In Chinese restaurants, this “mixed rice” is also known as “economy rice”. Such buffets can include grilled chicken (“Ayam bakar”), fried chicken (“Ayam goreng”), chicken in soy sauce (“Ayam kecap”) or tomato sauce (“Ayam masak merah”). The sweet and sour fish stew “Asam pedas”, the hot and spicy curry sauce “Gulai”, grilled fish (“Ikan bakar” or “Ikan goreng”), sticky rice cooked in a bamboo cane with coconut milk (“Lemang”), the soups “me bandung” and “Sup kambing” as well as the fish pie “Otak-otak” or “Sata”, which is popular as a snack, are also available almost everywhere.

Salads can also be surprisingly zesty and fruity when eating in Malaysia

The delicious salads in Malaysia also deserve a special mention, where sweet, sour and spicy components are often elegantly and skillfully combined. Known throughout the country is the “Pecel/Pecal” with water spinach, asparagus beans, cucumbers, salt, palm sugar, galangal, Kaffir lime and garlic, which is usually served with the vegetable balls “Perkedel Kentang” or “Bakwan Jagung” fried in oil.

Pasembur, Essen Malaysia
Pasembur, Image: YSK1 / shutterstock

Especially in the north of the country, “Pasembur” made from grated cucumbers, boiled potatoes, tofu, beets and sprouts as well as fried seafood in nut marinade is a delicious specialty. In a more fruity version, Pasembur with mangoes, green apples, pineapple and yam beans is known as “Mamak rojak” or “Rojak Penang” in addition to water apples and honey as well as ginger lilies and peanuts. The traditional salad “Ulam” made from the briefly steamed leaves of the Indian pennywort (“gotu kola”) with dried anchovies, fermented crabs and sambal, which is also used in Ayurvedic medicine as a remedy for diabetes and high blood pressure, is also delicious.

Tropical fruit is eaten fresh from the tree or in sauces and desserts

The huge selection of exotic fruits is of course also noticeable in the national cuisine. Bananas and/or plantains are sold freshly fried or baked as “Pisang Goreng” at countless street stalls. Guava, honeymelon and watermelon as well as star fruit, papaya and grapefruit have also been known to us for a long time in our latitudes.

On the other hand, the very intensely fragrant fruits of the cempedak and especially durian tree may take some getting used to when you try them for the first time. The latter are used to make the hot sauce “Tempoyak”, especially in the Malaysian states of Pahang and Perak in the west of the country. In Malaysia, you can also buy jackfruit (“Nangka”), the raw or cooked berries of the native Lansi (Langsat) and Longan trees, dragon fruit (Pitaya), the rambutan fruit, which is related to lychee, as well as the fruits of the porridge apple tree (“Buah Ciku”) and the soursop, from which sugar is used to make the pudding “Dodol Sirsak” and other sweets.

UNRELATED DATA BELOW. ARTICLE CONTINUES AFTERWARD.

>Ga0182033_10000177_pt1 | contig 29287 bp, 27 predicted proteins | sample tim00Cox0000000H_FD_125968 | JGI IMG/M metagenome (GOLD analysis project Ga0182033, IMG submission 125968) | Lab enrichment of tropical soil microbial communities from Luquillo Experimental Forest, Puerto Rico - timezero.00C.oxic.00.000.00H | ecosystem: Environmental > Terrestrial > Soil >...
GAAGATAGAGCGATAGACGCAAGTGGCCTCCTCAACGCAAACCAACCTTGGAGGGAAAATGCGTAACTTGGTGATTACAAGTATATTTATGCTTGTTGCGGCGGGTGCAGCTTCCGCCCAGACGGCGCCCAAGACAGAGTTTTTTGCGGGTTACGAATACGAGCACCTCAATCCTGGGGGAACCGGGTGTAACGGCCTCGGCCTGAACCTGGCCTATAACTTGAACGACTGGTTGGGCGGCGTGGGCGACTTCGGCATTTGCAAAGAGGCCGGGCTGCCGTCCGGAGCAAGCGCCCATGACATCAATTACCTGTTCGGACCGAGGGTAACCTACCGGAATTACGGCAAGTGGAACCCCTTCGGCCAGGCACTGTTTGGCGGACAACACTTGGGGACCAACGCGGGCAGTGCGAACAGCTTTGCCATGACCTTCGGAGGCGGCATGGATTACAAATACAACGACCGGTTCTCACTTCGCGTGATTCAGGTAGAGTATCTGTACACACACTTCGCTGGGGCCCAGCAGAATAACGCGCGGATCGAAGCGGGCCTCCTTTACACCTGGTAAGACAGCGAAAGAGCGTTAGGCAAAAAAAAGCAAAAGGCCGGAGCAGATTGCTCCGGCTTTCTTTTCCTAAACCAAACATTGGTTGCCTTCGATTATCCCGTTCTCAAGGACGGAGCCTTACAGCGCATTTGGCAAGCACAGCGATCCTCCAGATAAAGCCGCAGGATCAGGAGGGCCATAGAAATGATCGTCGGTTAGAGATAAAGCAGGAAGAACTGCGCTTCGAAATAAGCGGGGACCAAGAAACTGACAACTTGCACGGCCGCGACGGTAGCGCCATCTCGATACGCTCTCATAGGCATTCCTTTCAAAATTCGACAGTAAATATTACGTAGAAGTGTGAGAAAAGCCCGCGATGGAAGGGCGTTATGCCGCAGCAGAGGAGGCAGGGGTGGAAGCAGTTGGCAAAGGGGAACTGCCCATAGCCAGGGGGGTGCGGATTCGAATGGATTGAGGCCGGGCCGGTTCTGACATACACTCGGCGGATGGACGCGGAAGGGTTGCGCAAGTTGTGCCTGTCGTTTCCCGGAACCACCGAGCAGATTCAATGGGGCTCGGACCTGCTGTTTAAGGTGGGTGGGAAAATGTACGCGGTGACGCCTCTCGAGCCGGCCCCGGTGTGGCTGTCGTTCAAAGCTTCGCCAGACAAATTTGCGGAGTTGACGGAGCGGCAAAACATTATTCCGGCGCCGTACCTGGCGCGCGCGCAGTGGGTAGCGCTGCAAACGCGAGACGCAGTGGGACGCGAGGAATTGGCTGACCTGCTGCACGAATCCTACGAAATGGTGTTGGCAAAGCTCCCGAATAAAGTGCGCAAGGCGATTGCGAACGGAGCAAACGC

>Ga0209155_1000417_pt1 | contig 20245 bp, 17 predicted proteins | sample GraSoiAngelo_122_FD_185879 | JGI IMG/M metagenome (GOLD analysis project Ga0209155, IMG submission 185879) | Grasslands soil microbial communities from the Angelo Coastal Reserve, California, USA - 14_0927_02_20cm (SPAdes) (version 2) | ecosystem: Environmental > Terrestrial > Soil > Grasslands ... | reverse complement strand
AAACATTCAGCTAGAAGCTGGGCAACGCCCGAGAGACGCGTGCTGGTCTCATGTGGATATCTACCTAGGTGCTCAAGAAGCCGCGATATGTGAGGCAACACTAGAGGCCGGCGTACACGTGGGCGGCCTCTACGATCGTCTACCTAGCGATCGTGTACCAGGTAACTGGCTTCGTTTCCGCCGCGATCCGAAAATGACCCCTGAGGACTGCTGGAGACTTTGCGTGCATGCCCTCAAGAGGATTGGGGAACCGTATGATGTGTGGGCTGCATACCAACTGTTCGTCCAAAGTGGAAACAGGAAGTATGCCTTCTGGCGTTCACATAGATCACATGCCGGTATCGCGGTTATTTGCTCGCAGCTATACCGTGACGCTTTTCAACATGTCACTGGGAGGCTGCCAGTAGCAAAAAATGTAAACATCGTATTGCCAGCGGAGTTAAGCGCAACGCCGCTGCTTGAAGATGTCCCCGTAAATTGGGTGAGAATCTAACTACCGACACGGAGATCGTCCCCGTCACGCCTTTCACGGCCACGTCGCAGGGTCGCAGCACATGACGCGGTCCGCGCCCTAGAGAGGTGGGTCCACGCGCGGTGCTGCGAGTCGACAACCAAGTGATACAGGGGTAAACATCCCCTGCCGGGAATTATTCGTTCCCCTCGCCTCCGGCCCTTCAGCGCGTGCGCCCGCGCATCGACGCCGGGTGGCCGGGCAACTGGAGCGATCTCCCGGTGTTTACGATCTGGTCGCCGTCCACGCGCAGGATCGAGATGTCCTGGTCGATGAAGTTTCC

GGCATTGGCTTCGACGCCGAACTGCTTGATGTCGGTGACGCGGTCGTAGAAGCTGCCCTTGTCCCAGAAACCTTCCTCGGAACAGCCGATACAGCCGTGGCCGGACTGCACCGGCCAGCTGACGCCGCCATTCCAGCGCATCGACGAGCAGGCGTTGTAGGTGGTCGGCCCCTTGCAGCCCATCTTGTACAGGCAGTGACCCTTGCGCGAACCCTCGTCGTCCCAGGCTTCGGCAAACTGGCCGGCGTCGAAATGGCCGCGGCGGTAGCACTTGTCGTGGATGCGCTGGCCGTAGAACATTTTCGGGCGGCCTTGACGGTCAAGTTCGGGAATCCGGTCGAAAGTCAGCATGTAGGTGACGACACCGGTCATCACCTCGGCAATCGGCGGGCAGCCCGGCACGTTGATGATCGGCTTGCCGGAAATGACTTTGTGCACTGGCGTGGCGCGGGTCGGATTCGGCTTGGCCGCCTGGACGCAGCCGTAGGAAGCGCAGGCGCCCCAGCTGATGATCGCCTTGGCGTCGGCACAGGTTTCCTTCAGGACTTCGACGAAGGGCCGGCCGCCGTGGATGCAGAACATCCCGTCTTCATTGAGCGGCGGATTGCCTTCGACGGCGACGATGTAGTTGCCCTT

The Malays also like to eat sweet delicacies throughout the day

Other typical sweet desserts or snacks are the small appetizers made of rice porridge “Kuih-Muih”, which can be bought in numerous colors and variants on almost every corner. These colorful little bites are particularly often prepared with coconut milk, palm sugar and tapioca starch. The same applies to many other typical Malaysian desserts, which are similarly ethnically representative as many of the dishes briefly outlined above.

The large ice cream sundae “Air Batu Campur”, also known by the abbreviation “ABC”, is pleasantly refreshing with adzuki beans, sweet corn and grass jelly as well as peanuts, gelatine (“agar-agar”) and condensed milk. The “Kek Batik” is reminiscent of the “Cold Dog” cake made of biscuits and chocolate, which is well-known in this country, “Dodol” are candies based on palm sugar, and “Keria Gula Melaka” is a pastry made of palm sugar and sweet potatoes. On festive days, people in Sarawak like to eat the layer cakes “Kek Lapis”, which are brightly coloured with food colouring, the no less colourful “Puding Diraja” or “Royal Pudding” with bananas, condensed milk, prunes, candied fruits, cashew nuts and fine threads of egg yolks with sugar syrup (“angel hair”) is particularly popular in the state of Pahang.